The idea of reparations has been gaining some traction over the last few months. Many candidates for the 2020 Democratic presidential nomination have come out in favor of some form of compensation for the descendants of slaves, though what that looks like varies widely.
Now though, there has been some pushback to the idea — including from black Americans.
Former housing and urban development secretary Julián Castro spoke out in favor of reparations on MSNBC’s “Hardball” in February. “It is interesting to me that under our Constitution and otherwise, that we compensate people if we take their property,” he said. “Shouldn’t we compensate people if they were property sanctioned by the state?”
At the National Action Network convention earlier this month, several candidates expressed their support for a measure creating a commission to study the issue. “When I am elected president, I will sign that bill,” Sen. Kamala D. Harris (D.-Calif.), the only black woman running for president, told convention host Al Sharpton.
Now Sen. Cory Booker (D.-N.J.), the only black man who has officially announced his candidacy for president, has introduced a bill that would do just that.
The measure is facing serious opposition from Republicans. Sen. Tim Scott (R.-S.C.), the GOP’s only black senator, called it a waste of time. “Essentially a conversation about reparations is just something that’s not even a realistic possibility,” he said. “So it’s something I don’t think we [should] spend any time conversing on.”
Patrice Lee Onwuka, a senior policy analyst with the conservative Independent Women’s Forum and a black woman, criticized the idea as ineffective. “There’s no guarantee that another government check would improve the economic standing of black America overnight or even within a generation,” she wrote in the Washington Examiner. “Reparations would deliver a free check or benefit, but they likely won’t set those in struggling black communities on a path to success. A career, however, delivers both income and opportunity for economic mobility.”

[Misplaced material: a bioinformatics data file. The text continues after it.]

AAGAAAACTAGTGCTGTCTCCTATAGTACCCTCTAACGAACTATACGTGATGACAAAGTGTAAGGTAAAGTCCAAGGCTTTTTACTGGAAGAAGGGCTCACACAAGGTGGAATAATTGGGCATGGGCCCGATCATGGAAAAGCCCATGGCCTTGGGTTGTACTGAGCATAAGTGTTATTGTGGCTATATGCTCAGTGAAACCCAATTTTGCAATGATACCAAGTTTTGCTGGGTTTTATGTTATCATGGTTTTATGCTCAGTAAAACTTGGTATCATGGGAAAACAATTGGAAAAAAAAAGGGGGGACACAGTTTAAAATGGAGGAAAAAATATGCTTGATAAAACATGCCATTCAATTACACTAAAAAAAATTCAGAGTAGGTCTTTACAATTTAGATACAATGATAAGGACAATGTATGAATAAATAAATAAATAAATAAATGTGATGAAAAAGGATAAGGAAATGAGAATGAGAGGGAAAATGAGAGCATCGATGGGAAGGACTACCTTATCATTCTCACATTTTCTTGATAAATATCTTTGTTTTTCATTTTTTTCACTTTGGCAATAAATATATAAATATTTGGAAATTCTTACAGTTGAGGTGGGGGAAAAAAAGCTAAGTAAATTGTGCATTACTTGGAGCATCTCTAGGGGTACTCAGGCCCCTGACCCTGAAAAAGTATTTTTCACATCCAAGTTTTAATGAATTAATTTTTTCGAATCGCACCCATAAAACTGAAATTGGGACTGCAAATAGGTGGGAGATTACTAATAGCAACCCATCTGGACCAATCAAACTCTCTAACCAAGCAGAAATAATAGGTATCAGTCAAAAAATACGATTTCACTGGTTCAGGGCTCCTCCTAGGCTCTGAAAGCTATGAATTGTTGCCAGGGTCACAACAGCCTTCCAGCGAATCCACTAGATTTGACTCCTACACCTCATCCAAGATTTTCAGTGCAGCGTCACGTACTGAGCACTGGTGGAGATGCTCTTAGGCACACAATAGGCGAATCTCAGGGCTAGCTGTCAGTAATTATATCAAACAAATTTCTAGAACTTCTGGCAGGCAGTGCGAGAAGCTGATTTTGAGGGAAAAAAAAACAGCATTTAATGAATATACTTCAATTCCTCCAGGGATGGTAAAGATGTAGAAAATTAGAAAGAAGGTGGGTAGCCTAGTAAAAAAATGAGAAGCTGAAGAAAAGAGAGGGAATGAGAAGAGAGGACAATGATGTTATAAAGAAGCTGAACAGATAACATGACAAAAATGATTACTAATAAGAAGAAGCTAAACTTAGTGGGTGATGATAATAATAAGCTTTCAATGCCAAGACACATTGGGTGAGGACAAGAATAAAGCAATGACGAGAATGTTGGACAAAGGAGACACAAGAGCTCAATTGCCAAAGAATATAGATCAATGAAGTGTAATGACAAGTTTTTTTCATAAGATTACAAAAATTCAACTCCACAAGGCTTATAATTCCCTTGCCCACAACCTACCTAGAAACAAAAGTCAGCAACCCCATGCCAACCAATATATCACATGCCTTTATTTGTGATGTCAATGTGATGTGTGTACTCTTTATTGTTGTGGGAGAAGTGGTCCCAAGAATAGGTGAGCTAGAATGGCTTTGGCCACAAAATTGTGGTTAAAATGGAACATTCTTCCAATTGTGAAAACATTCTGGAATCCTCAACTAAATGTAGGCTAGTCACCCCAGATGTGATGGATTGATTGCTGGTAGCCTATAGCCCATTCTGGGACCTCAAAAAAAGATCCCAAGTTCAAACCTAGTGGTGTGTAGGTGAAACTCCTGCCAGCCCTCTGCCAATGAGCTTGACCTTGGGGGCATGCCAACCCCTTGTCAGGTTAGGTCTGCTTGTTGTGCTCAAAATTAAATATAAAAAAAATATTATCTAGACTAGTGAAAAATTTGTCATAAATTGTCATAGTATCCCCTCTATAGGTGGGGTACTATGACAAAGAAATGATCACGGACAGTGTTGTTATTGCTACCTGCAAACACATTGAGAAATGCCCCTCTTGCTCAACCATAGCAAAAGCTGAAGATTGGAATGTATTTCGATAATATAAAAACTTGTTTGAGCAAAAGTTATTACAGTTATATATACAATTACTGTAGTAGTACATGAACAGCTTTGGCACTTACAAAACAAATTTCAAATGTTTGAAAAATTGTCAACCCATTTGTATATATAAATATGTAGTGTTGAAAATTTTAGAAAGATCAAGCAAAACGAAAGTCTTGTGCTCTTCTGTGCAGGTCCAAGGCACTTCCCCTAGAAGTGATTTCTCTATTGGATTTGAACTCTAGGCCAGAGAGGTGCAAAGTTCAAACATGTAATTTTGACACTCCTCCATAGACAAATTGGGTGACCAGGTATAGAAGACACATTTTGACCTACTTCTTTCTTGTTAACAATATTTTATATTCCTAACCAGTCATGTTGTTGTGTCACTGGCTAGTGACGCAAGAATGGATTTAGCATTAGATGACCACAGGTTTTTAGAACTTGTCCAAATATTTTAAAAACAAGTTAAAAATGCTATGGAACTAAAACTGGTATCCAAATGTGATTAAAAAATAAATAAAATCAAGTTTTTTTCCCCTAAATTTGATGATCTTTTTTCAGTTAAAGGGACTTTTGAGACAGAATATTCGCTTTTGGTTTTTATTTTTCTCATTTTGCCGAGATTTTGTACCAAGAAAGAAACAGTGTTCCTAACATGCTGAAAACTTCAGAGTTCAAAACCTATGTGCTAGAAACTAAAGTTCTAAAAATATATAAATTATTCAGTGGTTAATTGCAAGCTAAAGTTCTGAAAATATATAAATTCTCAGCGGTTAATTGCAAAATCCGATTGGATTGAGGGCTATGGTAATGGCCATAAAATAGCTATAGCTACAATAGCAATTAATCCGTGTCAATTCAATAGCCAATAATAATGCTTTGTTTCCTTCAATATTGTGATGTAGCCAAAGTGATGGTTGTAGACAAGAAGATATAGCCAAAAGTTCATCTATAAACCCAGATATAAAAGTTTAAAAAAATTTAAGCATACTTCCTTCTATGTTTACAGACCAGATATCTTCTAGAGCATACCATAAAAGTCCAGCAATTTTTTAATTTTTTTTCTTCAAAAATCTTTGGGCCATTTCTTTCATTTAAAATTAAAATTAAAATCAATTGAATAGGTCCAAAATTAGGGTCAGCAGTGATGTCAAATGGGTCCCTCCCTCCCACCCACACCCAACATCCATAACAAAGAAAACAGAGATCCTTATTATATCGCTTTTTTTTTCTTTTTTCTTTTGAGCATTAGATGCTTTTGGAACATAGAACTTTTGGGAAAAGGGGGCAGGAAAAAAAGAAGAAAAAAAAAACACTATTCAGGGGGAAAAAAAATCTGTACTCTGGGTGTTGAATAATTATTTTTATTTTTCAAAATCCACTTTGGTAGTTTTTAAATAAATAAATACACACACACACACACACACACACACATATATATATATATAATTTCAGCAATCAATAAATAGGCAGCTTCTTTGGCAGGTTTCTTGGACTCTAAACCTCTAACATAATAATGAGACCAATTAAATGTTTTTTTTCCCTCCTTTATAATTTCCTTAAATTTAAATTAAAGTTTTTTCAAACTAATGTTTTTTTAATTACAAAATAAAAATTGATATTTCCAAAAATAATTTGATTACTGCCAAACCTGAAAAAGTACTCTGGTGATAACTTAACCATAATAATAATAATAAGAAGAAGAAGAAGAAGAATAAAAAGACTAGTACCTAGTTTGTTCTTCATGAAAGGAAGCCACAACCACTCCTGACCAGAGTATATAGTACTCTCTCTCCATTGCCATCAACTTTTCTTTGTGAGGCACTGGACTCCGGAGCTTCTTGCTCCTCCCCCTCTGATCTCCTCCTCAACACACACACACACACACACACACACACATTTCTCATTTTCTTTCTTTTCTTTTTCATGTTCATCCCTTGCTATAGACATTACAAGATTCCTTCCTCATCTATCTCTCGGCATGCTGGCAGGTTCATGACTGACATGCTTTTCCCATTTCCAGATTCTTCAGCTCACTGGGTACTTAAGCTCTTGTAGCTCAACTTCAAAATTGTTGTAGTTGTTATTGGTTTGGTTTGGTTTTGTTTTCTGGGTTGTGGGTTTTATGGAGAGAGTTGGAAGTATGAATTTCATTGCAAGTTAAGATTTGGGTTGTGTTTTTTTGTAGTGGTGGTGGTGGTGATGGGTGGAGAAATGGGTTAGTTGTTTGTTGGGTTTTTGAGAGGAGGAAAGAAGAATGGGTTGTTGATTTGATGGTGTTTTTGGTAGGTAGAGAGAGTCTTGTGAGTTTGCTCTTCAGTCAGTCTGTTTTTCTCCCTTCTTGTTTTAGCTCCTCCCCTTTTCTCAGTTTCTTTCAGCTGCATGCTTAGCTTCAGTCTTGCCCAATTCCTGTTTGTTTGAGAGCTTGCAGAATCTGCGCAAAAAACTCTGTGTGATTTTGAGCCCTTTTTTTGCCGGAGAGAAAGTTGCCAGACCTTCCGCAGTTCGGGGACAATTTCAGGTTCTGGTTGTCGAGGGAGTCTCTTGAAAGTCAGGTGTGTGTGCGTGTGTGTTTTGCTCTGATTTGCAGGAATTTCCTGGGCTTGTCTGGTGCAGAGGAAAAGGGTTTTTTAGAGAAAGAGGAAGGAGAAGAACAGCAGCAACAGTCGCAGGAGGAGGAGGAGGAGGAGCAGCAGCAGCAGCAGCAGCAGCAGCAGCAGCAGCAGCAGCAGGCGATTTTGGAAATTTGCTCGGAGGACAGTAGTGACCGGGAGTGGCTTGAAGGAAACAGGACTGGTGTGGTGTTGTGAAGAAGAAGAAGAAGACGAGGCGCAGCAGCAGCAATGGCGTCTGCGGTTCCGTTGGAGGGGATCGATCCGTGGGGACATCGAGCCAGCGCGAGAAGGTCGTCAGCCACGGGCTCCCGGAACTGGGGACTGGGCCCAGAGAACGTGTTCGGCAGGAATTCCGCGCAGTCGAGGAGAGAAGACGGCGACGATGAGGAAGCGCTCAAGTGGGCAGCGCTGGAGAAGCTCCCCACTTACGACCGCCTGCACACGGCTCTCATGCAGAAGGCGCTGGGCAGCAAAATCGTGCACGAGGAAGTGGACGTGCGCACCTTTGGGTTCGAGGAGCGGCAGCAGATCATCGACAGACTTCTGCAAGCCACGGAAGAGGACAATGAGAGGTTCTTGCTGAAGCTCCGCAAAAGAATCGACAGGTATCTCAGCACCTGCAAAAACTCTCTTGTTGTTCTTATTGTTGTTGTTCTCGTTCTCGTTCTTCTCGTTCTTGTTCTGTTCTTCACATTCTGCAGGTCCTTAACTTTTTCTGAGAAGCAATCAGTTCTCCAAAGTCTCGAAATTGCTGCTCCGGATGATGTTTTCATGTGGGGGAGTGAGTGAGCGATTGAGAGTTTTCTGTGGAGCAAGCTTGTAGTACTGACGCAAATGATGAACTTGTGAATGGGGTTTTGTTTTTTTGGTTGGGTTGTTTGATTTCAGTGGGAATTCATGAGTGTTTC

It is also facing some blowback from black Democrats. House Majority Whip Rep. James E. Clyburn (D.-S.C.), who holds a top leadership position in Congress, told The Post and Courier, “I think pure reparations would be impossible to implement."
"We can deal with the issue [of racial inequality] if we just admit, first of all, that it exists and then come up with some straightforward ways to deal with it,” he added.
Barack Obama opposed reparations for the descendants of slavery when he ran for president. According to my colleagues, “he warned the NAACP in 2007 that they would be used as ‘an excuse for some to say we’ve paid our debt and to avoid the much harder work’ of enforcing anti-discrimination laws, improving public education, rehabilitating young men coming out of prisons and lifting people out of poverty.'"
Polling shows a significant minority of black Americans agree with Clyburn. According to a 2016 Marist poll on reparations, two-thirds of black Americans say the wealth of the United States is significantly tied to slave labor. Nearly three in four black Americans believe slavery and other forms of racial discrimination play at least a minor role in the racial wealth gap. Yet more than a third of black Americans oppose giving monetary compensation to descendants of slaves.
Despite the interest from presidential hopefuls, it is not clear if most Democratic voters will consider reparations a central issue in 2020. But of course, that could change if the conversation about how to address the racial wealth gap and income inequality picks up steam.